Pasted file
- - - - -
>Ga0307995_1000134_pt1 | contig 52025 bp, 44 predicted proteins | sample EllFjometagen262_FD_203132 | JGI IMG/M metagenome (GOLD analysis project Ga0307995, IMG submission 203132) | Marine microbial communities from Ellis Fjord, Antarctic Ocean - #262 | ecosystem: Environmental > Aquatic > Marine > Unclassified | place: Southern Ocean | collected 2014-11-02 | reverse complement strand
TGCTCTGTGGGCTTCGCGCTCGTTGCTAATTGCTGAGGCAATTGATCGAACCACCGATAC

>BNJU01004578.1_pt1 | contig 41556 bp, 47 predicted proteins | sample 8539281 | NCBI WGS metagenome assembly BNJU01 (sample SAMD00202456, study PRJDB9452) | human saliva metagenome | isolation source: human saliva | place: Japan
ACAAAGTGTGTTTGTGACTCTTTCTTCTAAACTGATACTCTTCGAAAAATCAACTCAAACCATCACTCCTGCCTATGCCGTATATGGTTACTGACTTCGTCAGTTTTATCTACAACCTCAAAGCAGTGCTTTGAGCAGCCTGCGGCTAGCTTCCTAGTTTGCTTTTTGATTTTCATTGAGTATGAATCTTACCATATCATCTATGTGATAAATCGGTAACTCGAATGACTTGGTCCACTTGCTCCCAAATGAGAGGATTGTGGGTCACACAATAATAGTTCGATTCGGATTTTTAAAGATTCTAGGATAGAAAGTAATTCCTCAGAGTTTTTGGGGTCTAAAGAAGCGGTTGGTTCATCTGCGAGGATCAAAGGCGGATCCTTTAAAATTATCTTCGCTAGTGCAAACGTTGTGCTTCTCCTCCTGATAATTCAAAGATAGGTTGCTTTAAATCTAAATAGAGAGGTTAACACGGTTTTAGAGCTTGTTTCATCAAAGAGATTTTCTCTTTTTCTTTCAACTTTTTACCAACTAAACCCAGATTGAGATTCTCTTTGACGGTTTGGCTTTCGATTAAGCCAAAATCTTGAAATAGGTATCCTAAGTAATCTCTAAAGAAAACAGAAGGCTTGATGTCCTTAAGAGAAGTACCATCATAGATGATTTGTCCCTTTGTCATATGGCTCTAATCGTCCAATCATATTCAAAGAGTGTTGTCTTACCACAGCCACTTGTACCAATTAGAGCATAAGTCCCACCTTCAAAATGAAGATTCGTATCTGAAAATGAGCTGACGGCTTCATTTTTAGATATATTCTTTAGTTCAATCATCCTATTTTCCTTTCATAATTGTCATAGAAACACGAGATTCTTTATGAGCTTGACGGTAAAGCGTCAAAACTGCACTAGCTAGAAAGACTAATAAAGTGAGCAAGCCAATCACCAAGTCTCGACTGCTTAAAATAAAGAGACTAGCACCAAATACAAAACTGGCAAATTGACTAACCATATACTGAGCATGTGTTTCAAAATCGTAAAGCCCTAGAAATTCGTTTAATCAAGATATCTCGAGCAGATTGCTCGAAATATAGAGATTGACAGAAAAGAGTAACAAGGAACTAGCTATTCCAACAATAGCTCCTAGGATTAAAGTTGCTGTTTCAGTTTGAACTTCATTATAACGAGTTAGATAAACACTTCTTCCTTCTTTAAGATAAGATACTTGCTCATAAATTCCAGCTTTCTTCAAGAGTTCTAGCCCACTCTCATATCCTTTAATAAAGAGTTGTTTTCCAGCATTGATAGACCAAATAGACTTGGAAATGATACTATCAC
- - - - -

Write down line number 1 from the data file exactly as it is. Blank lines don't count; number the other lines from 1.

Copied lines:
>Ga0307995_1000134_pt1 | contig 52025 bp, 44 predicted proteins | sample EllFjometagen262_FD_203132 | JGI IMG/M metagenome (GOLD analysis project Ga0307995, IMG submission 203132) | Marine microbial communities from Ellis Fjord, Antarctic Ocean - #262 | ecosystem: Environmental > Aquatic > Marine > Unclassified | place: Southern Ocean | collected 2014-11-02 | reverse complement strand